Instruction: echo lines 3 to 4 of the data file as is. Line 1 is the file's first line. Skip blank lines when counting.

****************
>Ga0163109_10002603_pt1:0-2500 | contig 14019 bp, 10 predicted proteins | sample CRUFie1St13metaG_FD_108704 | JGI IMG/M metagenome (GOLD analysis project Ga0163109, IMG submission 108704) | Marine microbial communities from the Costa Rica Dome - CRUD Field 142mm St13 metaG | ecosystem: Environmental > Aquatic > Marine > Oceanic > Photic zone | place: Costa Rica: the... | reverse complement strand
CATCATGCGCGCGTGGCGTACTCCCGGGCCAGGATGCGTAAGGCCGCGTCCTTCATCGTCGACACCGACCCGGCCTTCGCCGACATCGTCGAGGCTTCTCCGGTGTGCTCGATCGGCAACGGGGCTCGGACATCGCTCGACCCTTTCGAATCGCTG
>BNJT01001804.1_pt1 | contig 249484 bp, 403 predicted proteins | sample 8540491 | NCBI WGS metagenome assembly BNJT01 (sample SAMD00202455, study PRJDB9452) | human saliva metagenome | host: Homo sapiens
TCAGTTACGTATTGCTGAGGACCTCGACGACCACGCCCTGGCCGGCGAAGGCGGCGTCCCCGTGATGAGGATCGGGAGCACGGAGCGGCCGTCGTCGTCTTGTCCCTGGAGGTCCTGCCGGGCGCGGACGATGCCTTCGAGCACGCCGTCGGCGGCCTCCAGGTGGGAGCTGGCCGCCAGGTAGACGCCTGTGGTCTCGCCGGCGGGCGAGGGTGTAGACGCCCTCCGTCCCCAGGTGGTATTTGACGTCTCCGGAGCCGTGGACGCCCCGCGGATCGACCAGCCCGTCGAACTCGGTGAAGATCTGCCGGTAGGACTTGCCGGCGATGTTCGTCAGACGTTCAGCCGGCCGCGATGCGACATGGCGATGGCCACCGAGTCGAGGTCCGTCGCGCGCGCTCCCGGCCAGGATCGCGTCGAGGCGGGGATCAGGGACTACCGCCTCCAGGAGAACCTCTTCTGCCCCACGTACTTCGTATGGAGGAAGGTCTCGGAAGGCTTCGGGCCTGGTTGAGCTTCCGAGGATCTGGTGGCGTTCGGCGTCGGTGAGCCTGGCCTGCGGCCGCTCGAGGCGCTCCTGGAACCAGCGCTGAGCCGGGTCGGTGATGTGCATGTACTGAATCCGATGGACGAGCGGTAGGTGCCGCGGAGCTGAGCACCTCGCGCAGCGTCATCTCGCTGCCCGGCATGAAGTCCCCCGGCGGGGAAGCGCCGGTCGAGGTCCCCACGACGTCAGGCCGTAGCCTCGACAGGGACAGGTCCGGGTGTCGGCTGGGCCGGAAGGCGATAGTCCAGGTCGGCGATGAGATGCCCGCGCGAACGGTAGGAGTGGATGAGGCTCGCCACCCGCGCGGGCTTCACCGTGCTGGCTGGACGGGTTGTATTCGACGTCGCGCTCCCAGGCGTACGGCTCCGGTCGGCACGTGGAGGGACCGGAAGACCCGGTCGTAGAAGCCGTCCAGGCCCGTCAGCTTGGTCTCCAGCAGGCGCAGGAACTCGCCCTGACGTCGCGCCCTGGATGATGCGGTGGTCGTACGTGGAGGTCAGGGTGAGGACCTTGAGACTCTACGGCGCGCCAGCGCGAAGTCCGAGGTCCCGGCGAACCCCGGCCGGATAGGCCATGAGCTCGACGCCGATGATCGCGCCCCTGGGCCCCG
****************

>BNJT01001804.1_pt1 | contig 249484 bp, 403 predicted proteins | sample 8540491 | NCBI WGS metagenome assembly BNJT01 (sample SAMD00202455, study PRJDB9452) | human saliva metagenome | host: Homo sapiens
TCAGTTACGTATTGCTGAGGACCTCGACGACCACGCCCTGGCCGGCGAAGGCGGCGTCCCCGTGATGAGGATCGGGAGCACGGAGCGGCCGTCGTCGTCTTGTCCCTGGAGGTCCTGCCGGGCGCGGACGATGCCTTCGAGCACGCCGTCGGCGGCCTCCAGGTGGGAGCTGGCCGCCAGGTAGACGCCTGTGGTCTCGCCGGCGGGCGAGGGTGTAGACGCCCTCCGTCCCCAGGTGGTATTTGACGTCTCCGGAGCCGTGGACGCCCCGCGGATCGACCAGCCCGTCGAACTCGGTGAAGATCTGCCGGTAGGACTTGCCGGCGATGTTCGTCAGACGTTCAGCCGGCCGCGATGCGACATGGCGATGGCCACCGAGTCGAGGTCCGTCGCGCGCGCTCCCGGCCAGGATCGCGTCGAGGCGGGGATCAGGGACTACCGCCTCCAGGAGAACCTCTTCTGCCCCACGTACTTCGTATGGAGGAAGGTCTCGGAAGGCTTCGGGCCTGGTTGAGCTTCCGAGGATCTGGTGGCGTTCGGCGTCGGTGAGCCTGGCCTGCGGCCGCTCGAGGCGCTCCTGGAACCAGCGCTGAGCCGGGTCGGTGATGTGCATGTACTGAATCCGATGGACGAGCGGTAGGTGCCGCGGAGCTGAGCACCTCGCGCAGCGTCATCTCGCTGCCCGGCATGAAGTCCCCCGGCGGGGAAGCGCCGGTCGAGGTCCCCACGACGTCAGGCCGTAGCCTCGACAGGGACAGGTCCGGGTGTCGGCTGGGCCGGAAGGCGATAGTCCAGGTCGGCGATGAGATGCCCGCGCGAACGGTAGGAGTGGATGAGGCTCGCCACCCGCGCGGGCTTCACCGTGCTGGCTGGACGGGTTGTATTCGACGTCGCGCTCCCAGGCGTACGGCTCCGGTCGGCACGTGGAGGGACCGGAAGACCCGGTCGTAGAAGCCGTCCAGGCCCGTCAGCTTGGTCTCCAGCAGGCGCAGGAACTCGCCCTGACGTCGCGCCCTGGATGATGCGGTGGTCGTACGTGGAGGTCAGGGTGAGGACCTTGAGACTCTACGGCGCGCCAGCGCGAAGTCCGAGGTCCCGGCGAACCCCGGCCGGATAGGCCATGAGCTCGACGCCGATGATCGCGCCCCTGGGCCCCG